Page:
• from THE COLUMBUS DISPATCH, June 6, 1997 - "Follies Always a Threat to Education Reform."

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Follies Always a Threat to Education Reform.

June 6, 1997

By William L. Bainbridge

The BEST Coalition and Governor George V. Voinovich have issued a reform plan calling for higher standards in public education, teacher training, parental and community involvement, improvements in buildings, revamping technology and restructuring funding.

This comes on the heels of the Ohio Supreme Court’s ruling that the state system of funding schools is unconstitutional. No surprise. DeRolph v. the State of Ohio simply affirms huge discrepancies in funding that have been apparent during our lifetimes.

The concern is that real systemic change be incorporated into reform effects. Leaders make a major error when they sustain reward systems that pay off for one behavior, even though they hope dearly for something else. This point was driven home eloquently by Steven Kerr, a former Ohio State University business professor now at the University of Southern California, nearly two decades ago. His article, "On the Folly of Rewarding A, While Hoping for B," published in the Academy of Management Journal in December 1975, is as instructive today as it was then.

Kerr focused not only on schools but also on the gamut of business, medicine, politics and various organizations. His point was that, "whether dealing with monkeys, rats, or human beings,…most organisms seek information concerning what activities are rewarded, and then seek to do those things, often to the virtual exclusion of activities not rewarded…Nevertheless, numerous examples exist of reward systems that are fouled up in that behaviors which are rewarded are those which the rewarder is trying to discourage while the behavior he desires is not being rewarded at all.

When we look at the state of management of schools in the 1990’s, numerous examples of the "folly" come to mind.

  • A recent review of grounds for pupil suspension in several states revealed the primary offense was often truancy. There is good reason to believe that frequently truant pupils would not consider suspension from school serious punishment. Patrick Welsh, an English teacher in Alexandria VA, explained that when pupils are out of school they are exposed to "video games, VCRs, cable television, sex in the afternoon and cars."
  • Administrators are frequently sent into bargaining sessions with teacher groups encouraged to "hold the line" on salary increases. In many cases the negotiating administrators’ personal income levels are directly tied to the percentage of increase awarded to the faculty. Even the most ethical and high-minded individuals must feel compromised when placed in this position.
  • While seeking taxpayer funding at the ballot box, school financial elections, school administrators sometimes warn of dire consequences that will result from failure at the polls. If the referendum fails, the "needed" amount of financial support requested in the election often is reduced mysteriously with no explanation given to the public.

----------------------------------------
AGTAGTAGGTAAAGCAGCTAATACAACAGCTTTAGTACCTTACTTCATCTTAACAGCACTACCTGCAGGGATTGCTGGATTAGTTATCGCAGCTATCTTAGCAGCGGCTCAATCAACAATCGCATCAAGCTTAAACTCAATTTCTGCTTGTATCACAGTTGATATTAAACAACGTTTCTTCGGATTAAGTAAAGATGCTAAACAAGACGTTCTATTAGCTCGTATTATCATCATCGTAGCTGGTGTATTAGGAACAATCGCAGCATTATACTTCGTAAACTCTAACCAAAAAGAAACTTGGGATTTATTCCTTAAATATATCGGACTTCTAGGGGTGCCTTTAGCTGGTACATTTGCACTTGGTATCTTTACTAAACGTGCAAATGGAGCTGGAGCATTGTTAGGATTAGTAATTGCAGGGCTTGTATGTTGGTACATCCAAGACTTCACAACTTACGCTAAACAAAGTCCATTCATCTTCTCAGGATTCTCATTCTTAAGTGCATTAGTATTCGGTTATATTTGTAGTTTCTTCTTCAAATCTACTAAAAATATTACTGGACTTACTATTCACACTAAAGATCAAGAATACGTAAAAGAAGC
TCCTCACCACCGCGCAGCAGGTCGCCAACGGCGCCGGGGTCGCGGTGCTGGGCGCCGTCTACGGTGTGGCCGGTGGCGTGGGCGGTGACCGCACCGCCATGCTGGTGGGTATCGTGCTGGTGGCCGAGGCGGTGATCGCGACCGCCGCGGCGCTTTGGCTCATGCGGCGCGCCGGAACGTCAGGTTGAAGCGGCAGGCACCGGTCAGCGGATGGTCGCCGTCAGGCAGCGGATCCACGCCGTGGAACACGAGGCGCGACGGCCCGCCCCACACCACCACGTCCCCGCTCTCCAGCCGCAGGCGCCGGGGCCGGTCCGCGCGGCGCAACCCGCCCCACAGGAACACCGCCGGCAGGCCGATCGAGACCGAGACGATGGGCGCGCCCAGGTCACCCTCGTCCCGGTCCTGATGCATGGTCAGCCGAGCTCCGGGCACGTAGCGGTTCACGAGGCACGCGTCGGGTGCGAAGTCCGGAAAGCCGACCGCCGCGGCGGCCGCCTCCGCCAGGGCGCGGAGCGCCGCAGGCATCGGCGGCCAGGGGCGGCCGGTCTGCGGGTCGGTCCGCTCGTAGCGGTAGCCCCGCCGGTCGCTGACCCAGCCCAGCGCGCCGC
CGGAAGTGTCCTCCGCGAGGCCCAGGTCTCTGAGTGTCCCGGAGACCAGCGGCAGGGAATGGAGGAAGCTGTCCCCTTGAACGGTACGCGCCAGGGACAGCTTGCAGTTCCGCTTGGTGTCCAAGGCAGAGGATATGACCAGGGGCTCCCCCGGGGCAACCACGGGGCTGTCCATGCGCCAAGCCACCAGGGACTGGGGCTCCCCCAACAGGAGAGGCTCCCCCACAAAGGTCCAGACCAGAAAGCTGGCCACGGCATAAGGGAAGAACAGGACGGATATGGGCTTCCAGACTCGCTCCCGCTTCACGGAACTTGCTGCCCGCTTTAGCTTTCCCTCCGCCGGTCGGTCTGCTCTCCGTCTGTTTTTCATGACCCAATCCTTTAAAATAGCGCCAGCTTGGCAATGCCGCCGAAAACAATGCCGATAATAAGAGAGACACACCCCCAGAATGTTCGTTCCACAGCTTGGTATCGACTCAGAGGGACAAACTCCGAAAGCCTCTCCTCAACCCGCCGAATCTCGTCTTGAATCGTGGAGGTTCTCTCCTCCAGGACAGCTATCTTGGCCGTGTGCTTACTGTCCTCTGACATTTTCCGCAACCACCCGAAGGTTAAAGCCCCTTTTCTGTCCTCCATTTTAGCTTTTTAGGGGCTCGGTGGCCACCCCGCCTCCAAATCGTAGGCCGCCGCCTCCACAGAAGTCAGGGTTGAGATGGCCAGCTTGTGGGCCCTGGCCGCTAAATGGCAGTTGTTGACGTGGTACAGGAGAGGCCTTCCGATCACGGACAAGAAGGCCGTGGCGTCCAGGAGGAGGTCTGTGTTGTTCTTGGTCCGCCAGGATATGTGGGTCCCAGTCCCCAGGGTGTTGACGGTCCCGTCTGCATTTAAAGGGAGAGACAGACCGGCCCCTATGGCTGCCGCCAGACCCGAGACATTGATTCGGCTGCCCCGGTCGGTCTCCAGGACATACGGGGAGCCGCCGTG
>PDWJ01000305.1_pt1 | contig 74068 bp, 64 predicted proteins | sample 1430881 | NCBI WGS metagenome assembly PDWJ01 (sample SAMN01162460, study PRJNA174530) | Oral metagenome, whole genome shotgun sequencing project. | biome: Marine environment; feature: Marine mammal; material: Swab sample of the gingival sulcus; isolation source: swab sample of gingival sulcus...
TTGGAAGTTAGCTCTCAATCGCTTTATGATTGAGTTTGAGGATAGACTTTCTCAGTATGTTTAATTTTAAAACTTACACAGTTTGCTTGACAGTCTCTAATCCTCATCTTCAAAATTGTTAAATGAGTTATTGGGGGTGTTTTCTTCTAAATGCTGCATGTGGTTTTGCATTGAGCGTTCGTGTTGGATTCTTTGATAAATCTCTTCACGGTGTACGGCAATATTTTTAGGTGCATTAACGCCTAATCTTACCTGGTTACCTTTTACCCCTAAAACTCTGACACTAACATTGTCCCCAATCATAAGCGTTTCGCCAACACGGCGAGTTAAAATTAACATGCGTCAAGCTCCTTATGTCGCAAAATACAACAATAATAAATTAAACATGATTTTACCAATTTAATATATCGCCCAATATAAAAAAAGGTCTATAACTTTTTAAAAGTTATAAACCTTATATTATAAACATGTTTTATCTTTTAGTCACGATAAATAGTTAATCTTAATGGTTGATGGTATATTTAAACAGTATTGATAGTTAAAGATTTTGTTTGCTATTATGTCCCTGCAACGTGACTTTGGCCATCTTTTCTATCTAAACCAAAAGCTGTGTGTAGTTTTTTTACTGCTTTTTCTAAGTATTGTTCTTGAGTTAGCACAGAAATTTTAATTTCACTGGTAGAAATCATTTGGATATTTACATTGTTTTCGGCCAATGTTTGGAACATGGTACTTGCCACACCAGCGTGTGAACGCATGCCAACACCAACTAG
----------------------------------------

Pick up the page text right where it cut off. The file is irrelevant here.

• According to Dr. Theodore R. Sizer at Brown University, some teachers "make treaties with students in which teachers agree not to demand much of them if the students agree not to be disruptive."
  • Boards of education have been known to press administrators to take on "dirty jobs" such as closing schools or transferring entrenched personnel. Many superintendents and former superintendents have interesting stories to tell regarding the board’s negative reaction when complaints are lodged as a result of such board-directed actions.
  • Accountability is touted as an important ingredient in educational management, but school and college goals and objectives are frequently vague and defy measurement. One program, America 2000, proposed meaningful measurement on the one hand, but on the other proposed an unobtainable goal that "by the year 2000, every adult American will be literate."
  • Few employers even look at high school transcripts and those who do seldom link wages to success, said Christopher T. Cross, former Assistant U.S. Secretary of Education and current president of the Council for Basic Education. He suggested, is for employers to provide high paying jobs for high-achieving students.
  • Teachers instruct pupils about the evils of substance abuse while the school administration provides smoking areas for pupils and staff.
  • Athletic programs are designed to teach teamwork and sportsmanship. Coaches, however, are frequently rewarded strictly based upon winning games rather than teaching skills and values.
  • Although much lip service is given to improving achievement, few efforts have been made to closely tie job or college entry prospects to accomplishments in secondary schools.

Fortunately, we can get past the "folly." We at SchoolMatch are encouraged by positive efforts such as the I Know I Can program. It guarantees financial support for worthy pupils interested in higher education. Well thought out recognition programs, such as those that name a student-of-the-month, have been started in many schools. High schools and middle schools seem to be catching on to the notion that awards such as trophies, medals and tee-shirts, traditional symbols of athletic achievement, have a place in the academic and citizenship realms.

In the day to day pressure of managing the educational enterprise, focus on the larger picture in terms of motivating pupils and their teachers would appear of utmost importance.

is Distinguished Research Professor at the University of Dayton and is President & Chief Executive Officer of SchoolMatch®, a Columbus based educational auditing, research, data firm.

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